BEN: Unpack for us why a righteous God would abandon the sinful nations (i.e. the non-Israel nations) to lesser elohim rulers. This doesn’t seem much like either the righteous or merciful God whose original intent was that all his creatures would be part of his family. This seems to be one of your major ideas in the book, and I agree that there is some evidence for it, for example the discussion of the princes in Daniel or angels of nations. Doesn’t this raise questions about God’s character?
MIKE: This is easy for us to say, isn’t it? (!) God has the right to punish as he wills. That doesn’t make him unloving or unmerciful—especially if he has allowed his intelligent creatures freedom and shared his attributes with them. God is also omniscient. He knows when the heart of one of his creations is hardened to the point that redemption isn’t going to happen—and God won’t step in and overrule (essentially, eradicate) free will at that point. To do so would mean the imager is no longer an imager. So we shouldn’t blame God for being a bully or unmerciful if he allows people to choose what they will and then holds them accountable for it. If God just changed the rules every time he suffers the loss of one of his creatures, that would tell us that the rules were a dumb idea in the first place and an omniscient God should have known that. God knows it all and still made things (us) the way he did. He of course knew there would be failure, because (drum roll here) we aren’t him. While we are imagers and share his attributes, we do not have his perfect nature. And yet God deemed that risk—and with it the necessity of judgment—as preferable to not having humanity at all. God works through his Spirit, other imagers (human or divine) to influence his human imagers to choose him, to choose life. But he knows not all will do so. And letting this situation be what he knew it would be DOES say something about God’s character. He could have chosen to wipe humanity out at the first rebellion and then told his council to shut up and not judge his wisdom (!) but he didn’t. Instead, the omnipotent God, knowing it would come to this, provided a means for rebels to embrace redemption. It shows God “so loved the world” – that’s what it shows about his character.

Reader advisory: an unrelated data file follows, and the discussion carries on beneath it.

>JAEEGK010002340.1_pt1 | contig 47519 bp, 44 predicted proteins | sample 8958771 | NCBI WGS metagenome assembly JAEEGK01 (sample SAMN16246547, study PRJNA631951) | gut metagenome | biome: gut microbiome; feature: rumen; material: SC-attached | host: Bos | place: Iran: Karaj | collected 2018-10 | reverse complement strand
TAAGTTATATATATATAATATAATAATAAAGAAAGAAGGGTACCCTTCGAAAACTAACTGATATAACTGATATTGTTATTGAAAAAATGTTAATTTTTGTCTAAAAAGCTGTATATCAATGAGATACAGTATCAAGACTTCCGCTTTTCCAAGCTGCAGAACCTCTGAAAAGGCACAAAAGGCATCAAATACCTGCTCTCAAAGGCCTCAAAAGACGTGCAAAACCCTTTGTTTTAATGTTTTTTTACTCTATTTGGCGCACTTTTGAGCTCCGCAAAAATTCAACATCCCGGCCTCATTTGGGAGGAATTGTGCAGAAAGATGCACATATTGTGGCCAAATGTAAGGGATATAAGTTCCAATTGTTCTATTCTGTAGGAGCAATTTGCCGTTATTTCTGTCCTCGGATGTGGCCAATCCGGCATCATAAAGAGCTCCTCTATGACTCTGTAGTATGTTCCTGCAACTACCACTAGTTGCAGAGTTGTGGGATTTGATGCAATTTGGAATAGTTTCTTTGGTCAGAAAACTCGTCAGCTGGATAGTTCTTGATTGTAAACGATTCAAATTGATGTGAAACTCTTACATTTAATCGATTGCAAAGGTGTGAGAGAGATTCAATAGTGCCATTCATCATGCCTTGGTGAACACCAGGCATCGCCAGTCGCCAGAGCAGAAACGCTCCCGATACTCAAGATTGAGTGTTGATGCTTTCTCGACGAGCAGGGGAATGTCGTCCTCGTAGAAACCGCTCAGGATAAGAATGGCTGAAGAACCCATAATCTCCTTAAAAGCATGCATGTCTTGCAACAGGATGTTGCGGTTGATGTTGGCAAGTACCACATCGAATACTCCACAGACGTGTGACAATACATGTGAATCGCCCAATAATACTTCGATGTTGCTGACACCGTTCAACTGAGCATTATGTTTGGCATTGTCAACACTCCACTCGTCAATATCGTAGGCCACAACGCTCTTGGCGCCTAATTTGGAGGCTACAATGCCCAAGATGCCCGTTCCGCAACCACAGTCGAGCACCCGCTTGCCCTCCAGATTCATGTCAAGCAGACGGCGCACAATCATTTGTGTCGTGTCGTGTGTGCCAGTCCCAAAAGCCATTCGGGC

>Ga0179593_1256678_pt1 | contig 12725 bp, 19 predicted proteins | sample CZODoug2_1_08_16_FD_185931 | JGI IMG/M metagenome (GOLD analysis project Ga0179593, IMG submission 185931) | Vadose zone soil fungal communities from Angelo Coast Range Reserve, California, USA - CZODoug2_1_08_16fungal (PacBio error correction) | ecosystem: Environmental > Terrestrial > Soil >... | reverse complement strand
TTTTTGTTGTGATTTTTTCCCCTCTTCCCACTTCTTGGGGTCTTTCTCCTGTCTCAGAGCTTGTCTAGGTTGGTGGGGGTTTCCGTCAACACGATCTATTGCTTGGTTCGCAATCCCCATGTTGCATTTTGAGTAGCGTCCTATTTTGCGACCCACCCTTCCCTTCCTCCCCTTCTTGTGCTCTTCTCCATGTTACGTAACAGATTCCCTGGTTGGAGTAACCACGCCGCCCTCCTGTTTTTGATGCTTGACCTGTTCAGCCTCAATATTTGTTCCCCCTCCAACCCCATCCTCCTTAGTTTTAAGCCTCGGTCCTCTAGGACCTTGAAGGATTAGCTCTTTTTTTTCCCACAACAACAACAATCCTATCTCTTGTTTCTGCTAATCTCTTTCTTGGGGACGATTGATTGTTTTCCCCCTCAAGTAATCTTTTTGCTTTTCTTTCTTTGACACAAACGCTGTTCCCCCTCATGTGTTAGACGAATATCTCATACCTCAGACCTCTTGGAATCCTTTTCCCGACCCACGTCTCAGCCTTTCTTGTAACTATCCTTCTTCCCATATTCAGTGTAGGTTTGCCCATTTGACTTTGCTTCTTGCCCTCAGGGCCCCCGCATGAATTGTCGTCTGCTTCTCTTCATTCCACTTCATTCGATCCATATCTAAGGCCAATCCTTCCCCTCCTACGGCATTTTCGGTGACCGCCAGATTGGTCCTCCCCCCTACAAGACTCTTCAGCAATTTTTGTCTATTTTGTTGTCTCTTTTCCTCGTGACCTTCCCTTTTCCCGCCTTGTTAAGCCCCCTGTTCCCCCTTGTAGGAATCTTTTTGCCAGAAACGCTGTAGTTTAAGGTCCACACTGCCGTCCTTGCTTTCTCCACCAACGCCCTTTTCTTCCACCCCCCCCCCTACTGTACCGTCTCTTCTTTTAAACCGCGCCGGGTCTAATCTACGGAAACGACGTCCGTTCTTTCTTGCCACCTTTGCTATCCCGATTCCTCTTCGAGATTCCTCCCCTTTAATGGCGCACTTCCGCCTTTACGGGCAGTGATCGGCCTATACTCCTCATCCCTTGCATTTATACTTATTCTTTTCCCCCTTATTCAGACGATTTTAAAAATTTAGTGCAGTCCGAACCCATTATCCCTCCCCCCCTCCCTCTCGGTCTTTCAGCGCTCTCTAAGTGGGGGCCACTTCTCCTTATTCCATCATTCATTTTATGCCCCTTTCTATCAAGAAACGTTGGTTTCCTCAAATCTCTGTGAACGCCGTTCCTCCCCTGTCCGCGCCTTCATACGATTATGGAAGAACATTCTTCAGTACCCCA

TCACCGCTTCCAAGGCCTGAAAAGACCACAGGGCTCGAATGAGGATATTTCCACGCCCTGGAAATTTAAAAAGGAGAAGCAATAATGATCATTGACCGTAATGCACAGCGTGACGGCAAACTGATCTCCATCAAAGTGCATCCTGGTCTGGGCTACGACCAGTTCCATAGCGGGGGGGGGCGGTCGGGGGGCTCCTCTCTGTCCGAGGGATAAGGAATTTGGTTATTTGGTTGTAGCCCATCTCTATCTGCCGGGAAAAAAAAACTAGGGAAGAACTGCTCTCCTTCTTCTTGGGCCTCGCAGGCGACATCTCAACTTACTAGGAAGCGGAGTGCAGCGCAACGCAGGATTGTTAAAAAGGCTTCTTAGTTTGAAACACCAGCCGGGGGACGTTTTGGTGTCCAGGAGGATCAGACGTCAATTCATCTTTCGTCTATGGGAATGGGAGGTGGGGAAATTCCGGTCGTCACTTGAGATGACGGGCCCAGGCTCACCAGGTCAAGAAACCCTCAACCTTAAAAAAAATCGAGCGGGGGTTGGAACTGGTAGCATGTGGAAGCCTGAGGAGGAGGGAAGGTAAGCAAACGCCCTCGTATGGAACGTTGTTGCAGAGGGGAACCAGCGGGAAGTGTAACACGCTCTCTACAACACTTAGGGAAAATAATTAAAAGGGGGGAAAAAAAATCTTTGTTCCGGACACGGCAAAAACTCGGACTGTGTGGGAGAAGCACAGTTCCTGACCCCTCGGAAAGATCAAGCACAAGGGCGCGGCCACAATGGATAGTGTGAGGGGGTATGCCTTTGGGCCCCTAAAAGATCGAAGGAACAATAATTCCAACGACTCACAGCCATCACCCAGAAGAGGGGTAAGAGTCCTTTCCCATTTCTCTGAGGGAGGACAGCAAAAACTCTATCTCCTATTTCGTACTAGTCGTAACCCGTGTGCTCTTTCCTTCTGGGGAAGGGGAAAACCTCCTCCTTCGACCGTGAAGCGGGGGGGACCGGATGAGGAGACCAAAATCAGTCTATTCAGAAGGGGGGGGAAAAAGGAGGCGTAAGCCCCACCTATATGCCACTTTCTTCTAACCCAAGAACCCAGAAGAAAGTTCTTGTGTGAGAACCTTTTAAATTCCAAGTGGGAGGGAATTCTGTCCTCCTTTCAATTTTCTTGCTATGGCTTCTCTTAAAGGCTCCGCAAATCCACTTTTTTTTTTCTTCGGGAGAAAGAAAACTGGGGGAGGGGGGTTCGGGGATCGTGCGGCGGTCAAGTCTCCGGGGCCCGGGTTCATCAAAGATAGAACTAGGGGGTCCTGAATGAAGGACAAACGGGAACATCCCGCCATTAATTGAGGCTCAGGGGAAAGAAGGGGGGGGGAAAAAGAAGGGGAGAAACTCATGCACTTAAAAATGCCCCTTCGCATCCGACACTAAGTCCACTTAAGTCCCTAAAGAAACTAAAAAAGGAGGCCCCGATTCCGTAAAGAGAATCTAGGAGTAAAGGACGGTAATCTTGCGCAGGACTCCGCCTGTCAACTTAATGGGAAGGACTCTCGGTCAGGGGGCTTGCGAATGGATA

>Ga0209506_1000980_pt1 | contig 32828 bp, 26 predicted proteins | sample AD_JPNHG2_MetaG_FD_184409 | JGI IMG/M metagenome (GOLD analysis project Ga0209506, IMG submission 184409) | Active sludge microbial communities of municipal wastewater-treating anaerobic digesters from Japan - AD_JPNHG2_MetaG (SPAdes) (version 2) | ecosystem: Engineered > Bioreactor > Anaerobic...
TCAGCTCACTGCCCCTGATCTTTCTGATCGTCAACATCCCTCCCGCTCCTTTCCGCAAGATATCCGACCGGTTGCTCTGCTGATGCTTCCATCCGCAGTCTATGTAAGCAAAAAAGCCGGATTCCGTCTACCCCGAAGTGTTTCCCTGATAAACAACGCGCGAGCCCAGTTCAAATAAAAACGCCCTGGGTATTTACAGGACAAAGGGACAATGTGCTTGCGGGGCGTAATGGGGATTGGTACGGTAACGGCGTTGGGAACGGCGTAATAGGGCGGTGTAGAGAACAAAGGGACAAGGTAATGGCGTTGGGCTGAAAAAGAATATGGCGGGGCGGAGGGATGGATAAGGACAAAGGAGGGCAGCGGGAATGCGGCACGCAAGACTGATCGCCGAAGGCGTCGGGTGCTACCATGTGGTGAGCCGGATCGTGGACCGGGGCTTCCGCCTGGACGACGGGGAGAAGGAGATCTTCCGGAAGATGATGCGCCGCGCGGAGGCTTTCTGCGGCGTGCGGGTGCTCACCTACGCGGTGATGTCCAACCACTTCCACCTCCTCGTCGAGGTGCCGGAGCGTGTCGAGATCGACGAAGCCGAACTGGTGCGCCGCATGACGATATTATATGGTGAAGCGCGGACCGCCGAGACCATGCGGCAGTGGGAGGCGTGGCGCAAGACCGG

BEN: You seem to not like the idea of progressive revelation, unless I’m misreading you, especially in its ‘evolution of ideas’ form. It seems to me that any good Biblical theology will have to conjure with some concept of progressive revelation, not just because there is a before and after to revelation in the Bible as we work through it (including ideas of types and antitypes), but because clearly enough what some key ideas mean in the OT is not what they mainly mean in the NT. Take the term salvation which never in the OT means ‘the gift of everlasting life through faith in Jesus’. No, it means rescue or deliverance from disease, decay, death, peril etc. It has a much more mundane sense much of the time in the OT. The same can be said in regard to the OT understanding of the afterlife. Sheol is there, but its neither heaven nor hell as we know them from the NT. So, have I misunderstood you when I sensed an allergic reaction to the idea of progressive revelation? It seems to me that a good illustration of what I’m talking about is that as one works through the OT chronologically it’s only in the later apocalyptic exilic and post-exilic stuff that we begin to see a viable afterlife theology by Christian standards, for instance the beginning of resurrection thinking. Or again texts like 1 Kngs. 22.16-23 suggest no viable understanding of secondary causes, but when we get to Chronicles what has previously been ascribed to God, is now ascribed to the Nefarious One. Their understanding of the spiritual realities is becoming more clear and detailed.
MIKE: Yes, you’re misreading me here. I have no problem with progressive revelation. That comes through in the book, for example, when I talk about the development of the satan figure. I’ve also blogged extensively about Sheol and the development there (though I reject the idea that there was no positive afterlife hope in the OT). One example where I think the progress of revelation idea is an unnecessary retreat is when it comes to polytheism developing into monotheism. It would be child’s play to simply assign such a thing to progressive revelation (“God didn’t tell each of the biblical writers exactly how to think about himself or other members of the heavenly host in the spiritual world; he waited to get more precise”). But I reject that evolution because it is so incoherent from the get-go. It omits so much data and uses circular reasoning at so many turns. This was a central point of my dissertation (at a secular institution no less). Your readers should read my BBR articles for what I mean (one in vol 18 and one in vol 26), plus my Tyndale Bulletin article on divine plurality in the Dead Sea Scrolls (I guess the Jews at Qumran didn’t get the memo about rejecting divine plurality after Isaiah … or maybe the Qumranites were liberals or pagans!)
God can use deception to judge evil. I see no need to divorce him from the judgment of Ahab. God did that by giving Joshua instructions on how to deceive the men of Ai (Josh 8). He allowed Samuel to use misdirection against Saul’s men in 1 Sam 16. I think we too often try to distance God from doing things he’s allowed to do. God did and can use deception to judge the wicked.